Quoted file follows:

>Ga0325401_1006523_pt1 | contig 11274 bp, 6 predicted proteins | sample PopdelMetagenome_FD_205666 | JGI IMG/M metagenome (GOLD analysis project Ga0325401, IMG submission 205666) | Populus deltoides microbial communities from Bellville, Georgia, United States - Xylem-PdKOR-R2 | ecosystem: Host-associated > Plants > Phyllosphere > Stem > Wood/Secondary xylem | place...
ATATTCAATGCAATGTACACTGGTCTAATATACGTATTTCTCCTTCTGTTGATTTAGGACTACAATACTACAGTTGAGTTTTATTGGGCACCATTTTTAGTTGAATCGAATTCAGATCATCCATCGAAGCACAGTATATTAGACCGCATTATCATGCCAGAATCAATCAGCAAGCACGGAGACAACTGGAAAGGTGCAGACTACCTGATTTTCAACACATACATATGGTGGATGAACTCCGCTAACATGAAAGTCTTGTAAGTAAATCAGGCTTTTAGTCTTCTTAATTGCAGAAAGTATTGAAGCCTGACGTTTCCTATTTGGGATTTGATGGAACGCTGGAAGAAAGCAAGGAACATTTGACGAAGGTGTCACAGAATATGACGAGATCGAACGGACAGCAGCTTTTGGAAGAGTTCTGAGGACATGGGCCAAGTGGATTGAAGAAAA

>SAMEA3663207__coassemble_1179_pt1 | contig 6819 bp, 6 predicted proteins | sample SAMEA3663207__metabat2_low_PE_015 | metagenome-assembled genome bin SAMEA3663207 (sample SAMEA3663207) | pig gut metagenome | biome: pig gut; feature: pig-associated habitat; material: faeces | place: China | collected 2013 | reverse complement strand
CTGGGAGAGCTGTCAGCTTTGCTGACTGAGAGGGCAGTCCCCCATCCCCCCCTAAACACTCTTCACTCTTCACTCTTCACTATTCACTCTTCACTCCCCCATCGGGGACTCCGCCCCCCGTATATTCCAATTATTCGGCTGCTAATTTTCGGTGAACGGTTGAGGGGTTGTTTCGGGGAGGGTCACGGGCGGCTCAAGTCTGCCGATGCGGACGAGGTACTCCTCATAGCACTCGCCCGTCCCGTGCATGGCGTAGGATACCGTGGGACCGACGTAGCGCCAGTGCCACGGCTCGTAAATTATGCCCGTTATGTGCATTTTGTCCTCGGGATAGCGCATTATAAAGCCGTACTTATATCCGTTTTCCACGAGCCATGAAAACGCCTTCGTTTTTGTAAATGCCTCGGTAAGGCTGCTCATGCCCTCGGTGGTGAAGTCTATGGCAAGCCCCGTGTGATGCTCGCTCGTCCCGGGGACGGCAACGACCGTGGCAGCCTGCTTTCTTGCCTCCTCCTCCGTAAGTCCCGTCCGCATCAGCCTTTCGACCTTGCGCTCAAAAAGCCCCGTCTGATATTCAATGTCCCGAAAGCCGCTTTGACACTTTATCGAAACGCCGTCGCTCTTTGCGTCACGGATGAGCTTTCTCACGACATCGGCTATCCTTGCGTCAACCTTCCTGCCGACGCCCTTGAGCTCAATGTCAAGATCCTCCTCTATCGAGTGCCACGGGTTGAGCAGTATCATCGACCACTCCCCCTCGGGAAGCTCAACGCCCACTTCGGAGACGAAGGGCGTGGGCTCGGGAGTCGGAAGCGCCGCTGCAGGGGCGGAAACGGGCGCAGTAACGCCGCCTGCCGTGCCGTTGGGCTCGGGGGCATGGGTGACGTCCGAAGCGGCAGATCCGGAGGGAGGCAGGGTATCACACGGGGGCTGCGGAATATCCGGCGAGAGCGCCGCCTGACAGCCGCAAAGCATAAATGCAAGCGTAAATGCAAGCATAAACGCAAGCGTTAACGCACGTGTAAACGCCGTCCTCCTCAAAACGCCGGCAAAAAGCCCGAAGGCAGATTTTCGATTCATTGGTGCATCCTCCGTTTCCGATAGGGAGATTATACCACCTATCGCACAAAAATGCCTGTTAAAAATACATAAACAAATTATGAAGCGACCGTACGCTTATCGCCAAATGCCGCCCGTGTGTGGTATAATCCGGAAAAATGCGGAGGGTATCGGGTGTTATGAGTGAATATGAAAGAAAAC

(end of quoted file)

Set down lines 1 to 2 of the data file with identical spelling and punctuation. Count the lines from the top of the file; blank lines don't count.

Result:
>Ga0325401_1006523_pt1 | contig 11274 bp, 6 predicted proteins | sample PopdelMetagenome_FD_205666 | JGI IMG/M metagenome (GOLD analysis project Ga0325401, IMG submission 205666) | Populus deltoides microbial communities from Bellville, Georgia, United States - Xylem-PdKOR-R2 | ecosystem: Host-associated > Plants > Phyllosphere > Stem > Wood/Secondary xylem | place...
ATATTCAATGCAATGTACACTGGTCTAATATACGTATTTCTCCTTCTGTTGATTTAGGACTACAATACTACAGTTGAGTTTTATTGGGCACCATTTTTAGTTGAATCGAATTCAGATCATCCATCGAAGCACAGTATATTAGACCGCATTATCATGCCAGAATCAATCAGCAAGCACGGAGACAACTGGAAAGGTGCAGACTACCTGATTTTCAACACATACATATGGTGGATGAACTCCGCTAACATGAAAGTCTTGTAAGTAAATCAGGCTTTTAGTCTTCTTAATTGCAGAAAGTATTGAAGCCTGACGTTTCCTATTTGGGATTTGATGGAACGCTGGAAGAAAGCAAGGAACATTTGACGAAGGTGTCACAGAATATGACGAGATCGAACGGACAGCAGCTTTTGGAAGAGTTCTGAGGACATGGGCCAAGTGGATTGAAGAAAA